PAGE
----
Mark Plaster has a big, black, 38-foot RV with his name plastered all over it. You may have seen it in Annapolis or Bowie or Olney or Burtonsville or Silver Spring or Towson or Columbia or Baltimore.
In other words, you may have seen the RV all over the odd-shaped 3rd congressional district, the second most-gerrymandered district in the country.
“That’s why we bought the bus,” said Plaster. “We want to have a presence throughout the district.”
Republican Plaster is running (or should that be riding?) for Congress, hoping to unseat Democrat John Sarbanes.
“Most of the people in the district still think they’re voting for his father,” Paul Sarbanes, the five-term U.S. senator, said Plaster.
That may or may not be true. In his fifth term, Sarbanes regularly robocalls residents to participate in town halls by telephone, and he sends out the usual congressional mailers at taxpayer expense.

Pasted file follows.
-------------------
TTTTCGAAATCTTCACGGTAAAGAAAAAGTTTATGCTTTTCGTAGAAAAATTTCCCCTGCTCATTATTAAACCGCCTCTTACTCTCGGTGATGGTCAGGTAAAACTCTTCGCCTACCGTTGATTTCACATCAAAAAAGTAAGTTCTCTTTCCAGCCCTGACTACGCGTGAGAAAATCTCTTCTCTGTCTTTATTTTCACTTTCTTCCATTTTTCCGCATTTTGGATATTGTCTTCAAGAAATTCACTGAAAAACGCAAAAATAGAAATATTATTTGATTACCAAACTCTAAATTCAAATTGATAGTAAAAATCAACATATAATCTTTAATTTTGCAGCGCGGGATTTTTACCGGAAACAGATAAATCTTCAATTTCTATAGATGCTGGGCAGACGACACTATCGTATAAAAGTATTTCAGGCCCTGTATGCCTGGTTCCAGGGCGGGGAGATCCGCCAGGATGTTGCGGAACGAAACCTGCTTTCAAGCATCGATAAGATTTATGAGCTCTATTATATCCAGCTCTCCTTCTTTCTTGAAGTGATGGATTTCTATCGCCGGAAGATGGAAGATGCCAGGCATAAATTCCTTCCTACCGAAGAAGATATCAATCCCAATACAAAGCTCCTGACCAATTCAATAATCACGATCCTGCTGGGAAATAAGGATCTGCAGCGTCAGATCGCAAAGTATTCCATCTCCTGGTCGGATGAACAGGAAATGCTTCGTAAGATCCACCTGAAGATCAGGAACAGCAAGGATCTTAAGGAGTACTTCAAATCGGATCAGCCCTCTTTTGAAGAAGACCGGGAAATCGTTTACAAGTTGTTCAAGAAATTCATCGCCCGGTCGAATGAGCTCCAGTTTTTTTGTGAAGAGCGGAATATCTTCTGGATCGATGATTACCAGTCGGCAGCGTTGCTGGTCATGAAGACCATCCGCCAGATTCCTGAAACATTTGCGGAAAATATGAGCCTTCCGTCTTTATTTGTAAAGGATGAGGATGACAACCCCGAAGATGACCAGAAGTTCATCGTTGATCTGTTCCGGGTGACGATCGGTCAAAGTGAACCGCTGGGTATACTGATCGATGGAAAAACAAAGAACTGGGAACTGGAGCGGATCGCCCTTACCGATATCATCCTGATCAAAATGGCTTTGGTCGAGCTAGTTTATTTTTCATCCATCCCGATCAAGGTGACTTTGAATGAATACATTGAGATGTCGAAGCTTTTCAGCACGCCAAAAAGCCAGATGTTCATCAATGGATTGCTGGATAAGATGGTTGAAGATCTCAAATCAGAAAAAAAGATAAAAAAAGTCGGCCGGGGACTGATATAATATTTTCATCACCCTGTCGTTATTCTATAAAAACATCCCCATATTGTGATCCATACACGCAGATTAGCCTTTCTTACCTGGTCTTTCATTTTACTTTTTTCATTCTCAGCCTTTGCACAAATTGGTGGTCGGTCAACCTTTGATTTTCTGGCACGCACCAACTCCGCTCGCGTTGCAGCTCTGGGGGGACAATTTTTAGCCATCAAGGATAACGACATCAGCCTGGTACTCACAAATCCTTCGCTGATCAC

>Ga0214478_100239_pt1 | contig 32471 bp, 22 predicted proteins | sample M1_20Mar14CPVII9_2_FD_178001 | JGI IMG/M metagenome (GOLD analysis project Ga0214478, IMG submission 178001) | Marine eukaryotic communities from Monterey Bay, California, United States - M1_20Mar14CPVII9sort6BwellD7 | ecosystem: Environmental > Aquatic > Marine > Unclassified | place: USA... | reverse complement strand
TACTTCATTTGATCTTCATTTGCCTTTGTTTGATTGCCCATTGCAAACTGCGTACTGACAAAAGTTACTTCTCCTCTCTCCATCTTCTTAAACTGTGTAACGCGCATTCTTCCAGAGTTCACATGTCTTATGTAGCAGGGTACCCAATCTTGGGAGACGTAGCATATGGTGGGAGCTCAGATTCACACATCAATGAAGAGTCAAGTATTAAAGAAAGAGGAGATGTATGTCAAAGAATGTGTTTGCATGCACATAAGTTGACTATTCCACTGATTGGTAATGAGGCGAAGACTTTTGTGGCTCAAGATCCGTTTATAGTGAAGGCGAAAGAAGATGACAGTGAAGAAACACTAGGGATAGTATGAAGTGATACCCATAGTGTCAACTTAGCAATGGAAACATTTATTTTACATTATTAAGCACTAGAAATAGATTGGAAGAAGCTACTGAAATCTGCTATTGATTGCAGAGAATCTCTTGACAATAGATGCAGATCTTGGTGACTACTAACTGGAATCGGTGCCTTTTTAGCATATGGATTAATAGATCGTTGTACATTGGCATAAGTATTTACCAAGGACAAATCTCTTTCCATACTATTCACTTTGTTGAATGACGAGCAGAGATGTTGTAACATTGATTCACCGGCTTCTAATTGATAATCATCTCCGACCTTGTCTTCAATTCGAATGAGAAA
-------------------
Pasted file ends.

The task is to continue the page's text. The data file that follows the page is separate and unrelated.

Sarbanes and most of the other Democrats in the congressional delegation are the kind of career politicians that Plaster thinks are what is wrong with the political system. This election, he believes, “People are going to look outside the box. They’re going to look for people who don’t have political careers,” said Plaster. “I’ve had two successful careers. I don’t need a third.”
Plaster, 63, has two homes in the Annapolis area, including waterfront property in Harwood. He has been an emergency room physician and the head of a publishing house that grew out of his medical practice. His publications include Emergency Physician Monthly, which goes to 30,000 physicians; Emergency Physicians International; and a newer venture, called Telemedicine Magazine.
Served in Iraq